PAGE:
Marxist.com has already published material relating to the legal battle of the Czech Komsomol (Young Communists) against the Ministry of Internal Affairs. On a recent visit to Prague I therefore met up with the leader of the Czech Komsomol Milan Krajca to discuss the perspectives that flowed from these attacks, which he explained were part of a wider campaign against the CP (Communist Party).
In China the Communist Party has remained in power at the helm of the process of capitalist restoration. In Russia the Communist Party was made illegal by Yeltsin but still played a crucial role in shoring up Yeltsin's rule during the 1990s due to the weak, vacillating leadership of Gennady Ziuganov. The party existed thanks to the boldness of communist activists, many of whom were veterans from World War Two and weren't afraid of the might of the state, rebuilding their party, forcing the supreme court to legalise the CP again. But this dedication contrasted with the betrayals of Ziuganov, who called on people not to participate in the events of October 1993 and struggled hard not to win the presidential elections of 1996, being the first to congratulate Yeltsin on his stolen victory rather than challenging him with a show of might on the streets.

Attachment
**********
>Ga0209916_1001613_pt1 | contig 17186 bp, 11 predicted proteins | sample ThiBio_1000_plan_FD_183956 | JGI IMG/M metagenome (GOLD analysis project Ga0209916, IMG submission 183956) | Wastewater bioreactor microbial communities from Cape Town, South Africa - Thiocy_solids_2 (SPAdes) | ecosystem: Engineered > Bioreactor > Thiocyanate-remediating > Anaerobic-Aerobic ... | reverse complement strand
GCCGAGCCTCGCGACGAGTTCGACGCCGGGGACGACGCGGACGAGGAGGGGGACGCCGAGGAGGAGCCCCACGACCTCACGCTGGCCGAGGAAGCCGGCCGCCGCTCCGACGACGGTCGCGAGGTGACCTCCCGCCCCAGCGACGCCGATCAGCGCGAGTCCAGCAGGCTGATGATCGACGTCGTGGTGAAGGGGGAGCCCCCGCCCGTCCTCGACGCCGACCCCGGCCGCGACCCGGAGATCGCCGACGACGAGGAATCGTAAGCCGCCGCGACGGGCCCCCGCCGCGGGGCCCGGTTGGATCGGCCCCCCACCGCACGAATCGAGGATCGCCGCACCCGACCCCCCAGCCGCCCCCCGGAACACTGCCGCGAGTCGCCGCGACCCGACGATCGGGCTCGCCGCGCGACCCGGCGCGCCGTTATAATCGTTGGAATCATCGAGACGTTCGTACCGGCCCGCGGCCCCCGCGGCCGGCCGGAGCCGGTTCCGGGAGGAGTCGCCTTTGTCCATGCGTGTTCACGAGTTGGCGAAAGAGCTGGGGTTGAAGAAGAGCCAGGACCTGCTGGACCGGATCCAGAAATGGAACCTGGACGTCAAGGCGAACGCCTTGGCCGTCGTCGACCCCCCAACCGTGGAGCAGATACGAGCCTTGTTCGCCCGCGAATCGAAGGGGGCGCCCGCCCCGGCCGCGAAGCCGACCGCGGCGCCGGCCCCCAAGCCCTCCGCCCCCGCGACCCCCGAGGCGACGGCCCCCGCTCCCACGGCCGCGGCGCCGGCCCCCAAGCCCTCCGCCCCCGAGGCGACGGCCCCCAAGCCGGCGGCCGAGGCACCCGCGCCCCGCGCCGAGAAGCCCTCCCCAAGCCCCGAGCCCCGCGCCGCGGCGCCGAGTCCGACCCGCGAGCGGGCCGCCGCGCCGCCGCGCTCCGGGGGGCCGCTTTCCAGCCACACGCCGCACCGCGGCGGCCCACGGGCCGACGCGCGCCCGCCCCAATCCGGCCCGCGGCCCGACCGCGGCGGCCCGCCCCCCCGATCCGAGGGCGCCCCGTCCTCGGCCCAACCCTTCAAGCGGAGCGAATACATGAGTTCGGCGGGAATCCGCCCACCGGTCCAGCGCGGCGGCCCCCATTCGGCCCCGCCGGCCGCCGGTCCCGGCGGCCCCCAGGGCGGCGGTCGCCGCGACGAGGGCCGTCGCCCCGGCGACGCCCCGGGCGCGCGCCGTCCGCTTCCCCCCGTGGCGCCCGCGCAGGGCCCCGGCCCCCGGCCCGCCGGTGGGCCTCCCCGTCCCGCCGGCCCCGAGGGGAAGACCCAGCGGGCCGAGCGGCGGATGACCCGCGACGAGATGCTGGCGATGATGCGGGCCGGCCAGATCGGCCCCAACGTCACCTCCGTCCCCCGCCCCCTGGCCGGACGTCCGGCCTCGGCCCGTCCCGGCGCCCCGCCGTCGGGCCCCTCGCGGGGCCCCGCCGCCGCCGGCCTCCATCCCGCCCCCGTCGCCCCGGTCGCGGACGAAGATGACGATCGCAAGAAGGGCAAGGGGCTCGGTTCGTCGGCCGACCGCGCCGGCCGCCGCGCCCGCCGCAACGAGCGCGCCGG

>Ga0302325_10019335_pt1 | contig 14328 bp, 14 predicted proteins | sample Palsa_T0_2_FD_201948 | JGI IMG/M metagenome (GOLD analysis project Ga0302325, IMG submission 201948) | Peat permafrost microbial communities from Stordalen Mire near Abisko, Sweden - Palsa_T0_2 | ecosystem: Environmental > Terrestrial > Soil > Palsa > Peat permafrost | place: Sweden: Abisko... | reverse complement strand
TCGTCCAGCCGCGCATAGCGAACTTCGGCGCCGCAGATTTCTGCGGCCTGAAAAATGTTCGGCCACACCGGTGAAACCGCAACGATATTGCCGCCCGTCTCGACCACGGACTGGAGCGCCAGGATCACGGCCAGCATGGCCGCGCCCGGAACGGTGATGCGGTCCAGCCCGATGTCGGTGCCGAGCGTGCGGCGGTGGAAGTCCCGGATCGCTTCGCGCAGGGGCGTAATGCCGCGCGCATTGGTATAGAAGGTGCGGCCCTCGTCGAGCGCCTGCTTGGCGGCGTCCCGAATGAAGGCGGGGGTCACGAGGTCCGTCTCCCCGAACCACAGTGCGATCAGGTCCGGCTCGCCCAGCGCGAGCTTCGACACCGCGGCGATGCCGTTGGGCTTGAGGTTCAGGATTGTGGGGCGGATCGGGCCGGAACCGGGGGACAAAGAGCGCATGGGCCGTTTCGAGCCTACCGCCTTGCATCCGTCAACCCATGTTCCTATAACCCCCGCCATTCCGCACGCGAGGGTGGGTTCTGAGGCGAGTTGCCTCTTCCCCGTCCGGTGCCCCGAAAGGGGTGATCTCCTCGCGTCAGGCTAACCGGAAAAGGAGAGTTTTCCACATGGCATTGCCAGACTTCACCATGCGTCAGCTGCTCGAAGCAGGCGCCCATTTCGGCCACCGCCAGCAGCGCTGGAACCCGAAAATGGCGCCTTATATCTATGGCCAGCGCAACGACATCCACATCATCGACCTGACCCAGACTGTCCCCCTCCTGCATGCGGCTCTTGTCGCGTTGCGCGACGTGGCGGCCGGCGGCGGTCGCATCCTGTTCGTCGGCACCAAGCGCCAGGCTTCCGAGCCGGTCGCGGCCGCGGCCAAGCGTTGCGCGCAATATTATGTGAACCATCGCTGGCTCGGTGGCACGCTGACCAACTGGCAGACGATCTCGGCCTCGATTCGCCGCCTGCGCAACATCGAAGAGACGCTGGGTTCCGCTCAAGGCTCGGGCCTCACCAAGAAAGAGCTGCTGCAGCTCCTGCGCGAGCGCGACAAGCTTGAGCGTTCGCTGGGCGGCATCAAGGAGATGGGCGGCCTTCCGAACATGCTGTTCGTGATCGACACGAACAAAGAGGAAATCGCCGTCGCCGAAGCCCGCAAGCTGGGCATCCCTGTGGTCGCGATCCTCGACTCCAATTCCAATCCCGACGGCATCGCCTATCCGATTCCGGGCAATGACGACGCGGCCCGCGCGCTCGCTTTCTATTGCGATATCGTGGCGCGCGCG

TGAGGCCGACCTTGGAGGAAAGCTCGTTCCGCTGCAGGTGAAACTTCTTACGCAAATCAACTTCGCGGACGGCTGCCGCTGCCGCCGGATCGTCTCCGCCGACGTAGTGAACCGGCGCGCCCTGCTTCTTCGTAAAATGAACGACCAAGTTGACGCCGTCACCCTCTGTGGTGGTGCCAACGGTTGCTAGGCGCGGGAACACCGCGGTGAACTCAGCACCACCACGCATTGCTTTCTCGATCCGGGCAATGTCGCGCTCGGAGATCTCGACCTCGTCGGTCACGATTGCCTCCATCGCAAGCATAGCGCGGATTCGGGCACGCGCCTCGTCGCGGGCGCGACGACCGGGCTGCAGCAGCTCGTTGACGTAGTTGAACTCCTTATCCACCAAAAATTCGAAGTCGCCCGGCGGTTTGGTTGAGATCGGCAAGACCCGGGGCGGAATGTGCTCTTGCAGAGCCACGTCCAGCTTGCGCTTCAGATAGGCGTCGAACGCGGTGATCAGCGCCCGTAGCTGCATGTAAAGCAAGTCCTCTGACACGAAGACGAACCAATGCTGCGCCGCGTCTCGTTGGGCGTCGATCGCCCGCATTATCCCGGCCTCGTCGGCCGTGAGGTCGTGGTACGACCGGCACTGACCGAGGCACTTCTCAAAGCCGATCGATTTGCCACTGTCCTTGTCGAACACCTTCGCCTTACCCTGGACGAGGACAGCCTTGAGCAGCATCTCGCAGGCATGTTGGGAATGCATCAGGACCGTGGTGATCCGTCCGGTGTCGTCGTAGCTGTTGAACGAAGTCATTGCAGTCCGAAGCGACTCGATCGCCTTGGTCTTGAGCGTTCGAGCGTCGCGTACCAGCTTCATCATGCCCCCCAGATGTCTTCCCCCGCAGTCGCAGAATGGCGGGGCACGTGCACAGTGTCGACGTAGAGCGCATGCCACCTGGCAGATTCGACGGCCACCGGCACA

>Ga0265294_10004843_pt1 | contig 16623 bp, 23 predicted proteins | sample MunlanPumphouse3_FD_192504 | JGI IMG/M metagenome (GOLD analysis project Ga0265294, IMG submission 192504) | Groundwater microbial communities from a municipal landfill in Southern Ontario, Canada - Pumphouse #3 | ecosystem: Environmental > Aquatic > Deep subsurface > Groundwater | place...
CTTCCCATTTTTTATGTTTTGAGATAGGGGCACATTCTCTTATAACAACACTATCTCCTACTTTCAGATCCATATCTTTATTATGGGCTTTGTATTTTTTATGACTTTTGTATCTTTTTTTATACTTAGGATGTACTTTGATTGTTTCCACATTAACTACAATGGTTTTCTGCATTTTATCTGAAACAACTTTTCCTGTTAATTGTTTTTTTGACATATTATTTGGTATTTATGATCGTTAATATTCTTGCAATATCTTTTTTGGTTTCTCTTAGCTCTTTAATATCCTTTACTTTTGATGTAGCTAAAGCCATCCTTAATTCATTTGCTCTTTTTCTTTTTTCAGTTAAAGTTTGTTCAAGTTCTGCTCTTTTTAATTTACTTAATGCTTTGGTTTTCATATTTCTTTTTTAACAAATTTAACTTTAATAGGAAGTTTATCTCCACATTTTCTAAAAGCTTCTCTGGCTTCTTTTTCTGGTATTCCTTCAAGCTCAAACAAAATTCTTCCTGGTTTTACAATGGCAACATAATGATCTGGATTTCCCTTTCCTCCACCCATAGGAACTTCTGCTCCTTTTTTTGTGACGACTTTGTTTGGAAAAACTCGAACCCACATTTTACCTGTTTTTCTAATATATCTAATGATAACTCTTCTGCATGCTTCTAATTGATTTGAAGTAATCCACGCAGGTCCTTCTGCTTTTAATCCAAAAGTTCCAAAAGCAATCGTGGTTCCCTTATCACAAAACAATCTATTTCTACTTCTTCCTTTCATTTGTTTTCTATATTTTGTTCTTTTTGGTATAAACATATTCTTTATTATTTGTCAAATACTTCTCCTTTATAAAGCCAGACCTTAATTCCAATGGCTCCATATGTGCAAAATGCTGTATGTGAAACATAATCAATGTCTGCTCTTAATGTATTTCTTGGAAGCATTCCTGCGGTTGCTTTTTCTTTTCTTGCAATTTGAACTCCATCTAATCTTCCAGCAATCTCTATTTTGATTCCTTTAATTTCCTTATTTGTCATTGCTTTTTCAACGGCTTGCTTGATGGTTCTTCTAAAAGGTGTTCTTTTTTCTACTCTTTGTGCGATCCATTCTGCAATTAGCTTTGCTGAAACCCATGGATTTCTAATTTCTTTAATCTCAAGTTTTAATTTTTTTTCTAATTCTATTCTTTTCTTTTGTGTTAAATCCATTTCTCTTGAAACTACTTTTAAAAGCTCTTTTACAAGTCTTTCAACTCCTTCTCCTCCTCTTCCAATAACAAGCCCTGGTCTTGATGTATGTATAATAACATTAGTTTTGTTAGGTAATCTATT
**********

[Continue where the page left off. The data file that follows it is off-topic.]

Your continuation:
In Ukraine the CPU became (willingly) caught up in business intrigues, selling its influence in parliament to the highest bidder. In Moldova the CP unexpectedly won power in 2001 but hasn't renationalised industry. On the contrary, it has forged further ahead with strengthening ties with the EU and the US, showing how utopian is the idea that the CP can win bourgeois elections and then, basing themselves on bourgeois democracy rather than proletarian revolution, move towards socialism (in one country rather than internationally).